These aren’t Hornets – they’re F/A-18E Super Hornets

The Hornets stretched their winning streak to 8 last night while crushing the San Antonio Spurs in San Antonio by 24 points. The Hornets, despite playing quality opponents like San Antonio, Golden State, Phoenix, Portland and Houston, have only lost one game this entire month – an aberrant drubbing at the hands of the Lakers.

In fact, this team is an almost perfect analog to the Navy Jet that also shares their name, the F/A-18E Super Hornet.  The F/A-18E is a fighter/attack aircraft much admired for its versatility, high manueverability and attack capabilities.  Able to carry deadly 2,000-lb bombs, launch mid-range attack missiles, and at times outfitted for long range missle strikes against ground targets, the Super Hornets are ideal offensive aircraft.  The New Orleans Hornets offense delivers much the same sort of punch, with Chandler smashing home the 4th most dunks in the NBA, Paul and West operating with deadly efficiency from anywhere between the three point line and the basket, and Peja and Mo Pete furnishing a blistering array of long-range shots. Outside of Phoenix, it is hard to find a more offensively versatile starting five anywhere in the NBA.


Offense is not the F/A-18E Super Hornet's only function, being well known as an exceptional escort and air superiority fighter – i.e. it controls the area it flies in with deadly effect.  The New Orleans Hornets again match their namesake, as their defense continues to be the third most stingy in the league – allowing only 99.8 points per 100 posessions.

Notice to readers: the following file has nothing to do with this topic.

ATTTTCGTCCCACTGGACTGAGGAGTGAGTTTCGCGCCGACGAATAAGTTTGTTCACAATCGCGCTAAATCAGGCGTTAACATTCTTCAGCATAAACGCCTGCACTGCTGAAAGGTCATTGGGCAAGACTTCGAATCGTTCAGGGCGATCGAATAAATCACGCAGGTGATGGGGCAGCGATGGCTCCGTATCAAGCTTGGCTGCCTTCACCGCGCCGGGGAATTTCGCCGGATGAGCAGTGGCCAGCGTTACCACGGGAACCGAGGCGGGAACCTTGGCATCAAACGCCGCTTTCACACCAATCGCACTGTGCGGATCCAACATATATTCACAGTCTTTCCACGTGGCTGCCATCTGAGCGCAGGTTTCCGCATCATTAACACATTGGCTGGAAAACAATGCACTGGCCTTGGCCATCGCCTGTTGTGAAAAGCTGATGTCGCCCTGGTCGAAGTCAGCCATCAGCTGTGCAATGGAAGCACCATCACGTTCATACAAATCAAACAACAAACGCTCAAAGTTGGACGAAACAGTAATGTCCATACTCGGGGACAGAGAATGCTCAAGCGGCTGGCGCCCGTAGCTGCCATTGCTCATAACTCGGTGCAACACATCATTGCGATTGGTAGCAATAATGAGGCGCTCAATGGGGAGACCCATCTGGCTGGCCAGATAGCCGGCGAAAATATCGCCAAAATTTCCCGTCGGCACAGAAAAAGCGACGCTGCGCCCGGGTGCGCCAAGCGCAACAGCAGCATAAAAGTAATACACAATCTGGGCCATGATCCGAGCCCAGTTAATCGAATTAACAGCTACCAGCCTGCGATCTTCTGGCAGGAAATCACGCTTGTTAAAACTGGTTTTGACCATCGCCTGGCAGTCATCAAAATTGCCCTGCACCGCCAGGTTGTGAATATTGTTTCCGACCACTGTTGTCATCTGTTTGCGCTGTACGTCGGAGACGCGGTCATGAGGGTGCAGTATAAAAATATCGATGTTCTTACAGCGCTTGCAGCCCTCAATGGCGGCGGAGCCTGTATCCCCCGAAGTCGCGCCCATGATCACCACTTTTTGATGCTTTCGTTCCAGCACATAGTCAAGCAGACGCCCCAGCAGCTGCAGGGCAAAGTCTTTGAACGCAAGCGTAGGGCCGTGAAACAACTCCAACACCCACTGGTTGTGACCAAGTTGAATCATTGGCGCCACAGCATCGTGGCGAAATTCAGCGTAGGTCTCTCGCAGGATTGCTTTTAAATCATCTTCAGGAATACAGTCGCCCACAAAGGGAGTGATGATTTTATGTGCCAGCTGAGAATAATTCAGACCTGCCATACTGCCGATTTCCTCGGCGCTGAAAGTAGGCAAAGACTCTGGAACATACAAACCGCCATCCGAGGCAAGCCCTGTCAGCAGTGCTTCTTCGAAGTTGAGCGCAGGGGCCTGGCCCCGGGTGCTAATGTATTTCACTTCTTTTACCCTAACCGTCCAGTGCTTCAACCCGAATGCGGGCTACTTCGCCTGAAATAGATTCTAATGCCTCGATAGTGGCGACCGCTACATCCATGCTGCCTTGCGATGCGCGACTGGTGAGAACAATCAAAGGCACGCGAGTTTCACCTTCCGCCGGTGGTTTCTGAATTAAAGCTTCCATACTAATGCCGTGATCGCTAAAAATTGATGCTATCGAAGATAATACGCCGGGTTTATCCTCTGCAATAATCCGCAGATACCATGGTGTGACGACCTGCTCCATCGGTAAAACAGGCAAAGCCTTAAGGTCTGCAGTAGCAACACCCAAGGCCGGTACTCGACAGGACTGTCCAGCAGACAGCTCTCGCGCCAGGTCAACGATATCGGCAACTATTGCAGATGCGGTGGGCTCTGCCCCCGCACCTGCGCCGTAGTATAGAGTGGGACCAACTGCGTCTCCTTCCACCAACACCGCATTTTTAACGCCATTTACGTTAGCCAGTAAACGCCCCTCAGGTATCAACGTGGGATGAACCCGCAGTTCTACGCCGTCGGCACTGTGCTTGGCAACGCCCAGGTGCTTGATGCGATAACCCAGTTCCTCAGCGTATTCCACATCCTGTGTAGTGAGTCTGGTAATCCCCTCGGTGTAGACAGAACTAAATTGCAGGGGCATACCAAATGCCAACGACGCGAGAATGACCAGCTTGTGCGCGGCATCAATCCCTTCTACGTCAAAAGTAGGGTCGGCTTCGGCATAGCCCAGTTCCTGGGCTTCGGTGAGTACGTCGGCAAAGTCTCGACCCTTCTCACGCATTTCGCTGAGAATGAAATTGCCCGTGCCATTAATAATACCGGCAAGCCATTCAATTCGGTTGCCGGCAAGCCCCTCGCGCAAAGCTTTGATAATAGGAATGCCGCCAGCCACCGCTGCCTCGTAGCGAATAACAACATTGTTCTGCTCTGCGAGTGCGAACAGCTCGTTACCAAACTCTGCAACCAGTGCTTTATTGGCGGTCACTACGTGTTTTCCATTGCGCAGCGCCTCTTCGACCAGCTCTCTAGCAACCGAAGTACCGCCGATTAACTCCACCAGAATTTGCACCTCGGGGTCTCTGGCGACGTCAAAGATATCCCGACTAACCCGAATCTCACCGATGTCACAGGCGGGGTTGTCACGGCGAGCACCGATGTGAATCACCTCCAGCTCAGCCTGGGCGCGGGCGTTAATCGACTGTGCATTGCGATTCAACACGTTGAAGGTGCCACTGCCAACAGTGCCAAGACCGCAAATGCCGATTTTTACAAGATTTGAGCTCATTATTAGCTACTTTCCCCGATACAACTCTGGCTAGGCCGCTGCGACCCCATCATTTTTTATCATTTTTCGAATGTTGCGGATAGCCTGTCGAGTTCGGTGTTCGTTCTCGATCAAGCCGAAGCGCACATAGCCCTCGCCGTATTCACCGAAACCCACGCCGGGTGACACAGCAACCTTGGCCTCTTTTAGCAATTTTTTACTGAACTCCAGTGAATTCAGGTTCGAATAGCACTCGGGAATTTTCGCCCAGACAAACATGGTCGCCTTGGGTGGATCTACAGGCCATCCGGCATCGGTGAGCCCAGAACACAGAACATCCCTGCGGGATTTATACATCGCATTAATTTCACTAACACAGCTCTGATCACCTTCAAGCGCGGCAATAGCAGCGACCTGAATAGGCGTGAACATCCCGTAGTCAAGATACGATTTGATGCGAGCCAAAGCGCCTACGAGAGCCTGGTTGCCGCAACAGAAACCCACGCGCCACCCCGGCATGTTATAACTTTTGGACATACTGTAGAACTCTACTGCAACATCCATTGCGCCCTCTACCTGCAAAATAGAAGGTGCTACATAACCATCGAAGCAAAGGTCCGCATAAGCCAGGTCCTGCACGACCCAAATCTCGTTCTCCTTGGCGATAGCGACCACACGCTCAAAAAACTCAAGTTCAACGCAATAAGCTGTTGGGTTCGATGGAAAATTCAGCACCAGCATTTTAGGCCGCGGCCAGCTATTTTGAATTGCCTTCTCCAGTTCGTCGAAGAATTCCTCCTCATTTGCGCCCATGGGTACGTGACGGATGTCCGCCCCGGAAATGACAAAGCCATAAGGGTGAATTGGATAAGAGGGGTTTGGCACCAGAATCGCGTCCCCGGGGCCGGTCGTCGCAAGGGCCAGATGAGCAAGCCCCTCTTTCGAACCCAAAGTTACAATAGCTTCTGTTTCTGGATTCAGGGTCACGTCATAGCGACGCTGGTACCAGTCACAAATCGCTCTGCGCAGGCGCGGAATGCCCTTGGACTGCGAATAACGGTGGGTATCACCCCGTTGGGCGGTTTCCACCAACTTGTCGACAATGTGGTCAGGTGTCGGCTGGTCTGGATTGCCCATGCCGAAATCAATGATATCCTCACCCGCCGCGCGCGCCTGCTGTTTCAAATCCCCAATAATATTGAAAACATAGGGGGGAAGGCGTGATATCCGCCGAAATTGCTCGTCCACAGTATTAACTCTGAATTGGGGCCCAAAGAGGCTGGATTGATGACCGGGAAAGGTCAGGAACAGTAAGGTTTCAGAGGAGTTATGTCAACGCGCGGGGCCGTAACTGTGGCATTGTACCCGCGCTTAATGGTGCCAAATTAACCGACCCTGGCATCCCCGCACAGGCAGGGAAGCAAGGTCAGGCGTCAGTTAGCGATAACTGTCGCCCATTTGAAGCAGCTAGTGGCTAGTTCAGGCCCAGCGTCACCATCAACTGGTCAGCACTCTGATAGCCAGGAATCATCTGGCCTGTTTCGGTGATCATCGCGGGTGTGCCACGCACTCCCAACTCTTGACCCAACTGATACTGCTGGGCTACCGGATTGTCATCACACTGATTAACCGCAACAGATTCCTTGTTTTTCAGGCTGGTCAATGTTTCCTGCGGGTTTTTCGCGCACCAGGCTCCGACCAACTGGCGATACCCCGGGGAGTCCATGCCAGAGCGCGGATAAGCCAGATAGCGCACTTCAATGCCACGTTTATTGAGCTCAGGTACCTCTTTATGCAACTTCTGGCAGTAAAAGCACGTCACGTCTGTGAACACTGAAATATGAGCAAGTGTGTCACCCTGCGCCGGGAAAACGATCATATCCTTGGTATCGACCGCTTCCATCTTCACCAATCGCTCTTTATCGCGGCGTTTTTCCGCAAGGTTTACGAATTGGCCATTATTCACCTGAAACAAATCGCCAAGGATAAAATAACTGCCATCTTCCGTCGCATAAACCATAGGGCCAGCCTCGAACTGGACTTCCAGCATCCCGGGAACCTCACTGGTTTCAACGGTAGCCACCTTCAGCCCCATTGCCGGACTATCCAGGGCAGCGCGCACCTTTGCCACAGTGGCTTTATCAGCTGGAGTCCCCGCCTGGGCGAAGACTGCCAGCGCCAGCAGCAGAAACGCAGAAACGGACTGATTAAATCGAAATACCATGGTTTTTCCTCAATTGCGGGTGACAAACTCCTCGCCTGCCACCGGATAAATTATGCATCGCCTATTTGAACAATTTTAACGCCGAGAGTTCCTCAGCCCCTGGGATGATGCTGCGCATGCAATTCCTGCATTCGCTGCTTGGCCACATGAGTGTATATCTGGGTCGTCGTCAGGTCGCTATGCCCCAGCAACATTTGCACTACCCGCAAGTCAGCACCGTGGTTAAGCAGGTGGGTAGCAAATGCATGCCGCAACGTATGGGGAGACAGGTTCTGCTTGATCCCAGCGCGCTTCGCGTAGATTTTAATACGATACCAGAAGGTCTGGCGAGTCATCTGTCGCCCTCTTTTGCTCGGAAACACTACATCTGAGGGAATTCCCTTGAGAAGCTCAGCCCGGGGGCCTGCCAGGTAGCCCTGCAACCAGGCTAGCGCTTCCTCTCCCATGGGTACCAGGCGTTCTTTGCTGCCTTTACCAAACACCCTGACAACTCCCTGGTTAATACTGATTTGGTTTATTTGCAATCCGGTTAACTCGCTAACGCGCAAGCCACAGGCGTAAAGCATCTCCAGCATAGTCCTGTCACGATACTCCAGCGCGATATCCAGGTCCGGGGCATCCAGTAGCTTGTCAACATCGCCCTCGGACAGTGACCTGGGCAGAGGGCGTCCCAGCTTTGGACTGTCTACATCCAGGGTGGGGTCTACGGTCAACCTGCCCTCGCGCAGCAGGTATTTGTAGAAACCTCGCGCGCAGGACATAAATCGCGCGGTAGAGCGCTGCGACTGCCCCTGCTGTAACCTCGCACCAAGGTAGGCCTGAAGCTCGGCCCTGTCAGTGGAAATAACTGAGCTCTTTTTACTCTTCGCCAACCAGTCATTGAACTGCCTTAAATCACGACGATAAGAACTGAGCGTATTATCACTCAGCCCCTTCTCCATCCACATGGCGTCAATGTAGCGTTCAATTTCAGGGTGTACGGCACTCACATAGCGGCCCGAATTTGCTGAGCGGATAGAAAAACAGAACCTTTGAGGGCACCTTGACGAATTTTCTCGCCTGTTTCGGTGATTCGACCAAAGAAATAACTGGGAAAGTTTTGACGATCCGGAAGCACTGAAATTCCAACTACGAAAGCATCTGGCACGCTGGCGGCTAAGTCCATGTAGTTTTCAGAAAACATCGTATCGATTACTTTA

Perhaps the most celebrated feature of the F/A-18E is the new design that allows it to make sharp adjustments and manuevers while maintaining control.  It's powerful afterburners, enhanced fuel capacity, and state of the art computer system allow the jet to reach incredible speeds, yet retain full combat ability.  The Hornets, through January, also have an afterburner switch, and in honor of the Super Hornet's weapons systems, I'll drop a stat bomb on you.

Since the Hornets started crushing opponents at the start of the month, there has been one constant in their success: They feel out their opponent for two quarters, sometimes pulling a little away, sometimes falling slightly behind by halftime,  but once they leave the tunnel to start the third, the switch gets flipped, the afterburners come on, and the Hornets simply execute their opponent into oblivion.

In the 12 January games, the Hornets have scored 604 points to their opponents 563 in the first half, for a small advantage of 3.4 points per game.  In the second half, the Hornets have outscored their opponents 646 to 532, or a 9.5 point per game advantage.  Only twice have the Hornets failed to win the third quarter – against LA in the one loss, and in Houston, where the Hornets only won by 5.

Overall, the Hornets have won this stretch of games by 12.9 points, lifting their season differential(Points per game vs. Points given up per game) to a West-leading 6.5 points a game.  Only the Pistons(7.5) and Celtics(10.7) have greater differentials, and they, of course, play in the east.  If the Hornets had played 66% of their games against Eastern opponents instead of Western ones, I'm fairly confident they'd be pushing those Celtics for best in the league.

Oh – and if we throw out that awful crapfest of a game in Los Angeles, in January the Hornets have been winning by 18 points a game, and outscoring the other team in the second half by 12.

What does this tell us?  Being able to make adjustments at halftime and come out and dominate the other team is the sign of focus by both the players and the coaching staff, and aggressiveness in taking advantage of those things the other team has been giving them. 

Focus and Aggression.  F/A,  like the Jet.  Or F'ing Awesome, like the Hornets.

((Okay – the F/A stuff at the end was a stretch, it should be a good coaching staff and an intelligent team, but work with me here.  I'm excited, damnit!))

And catch Ron's recap of the San Antonio win.  It's nice to smack that team – kind of like how Chris Paul smacked Bruce Bowen in the face.

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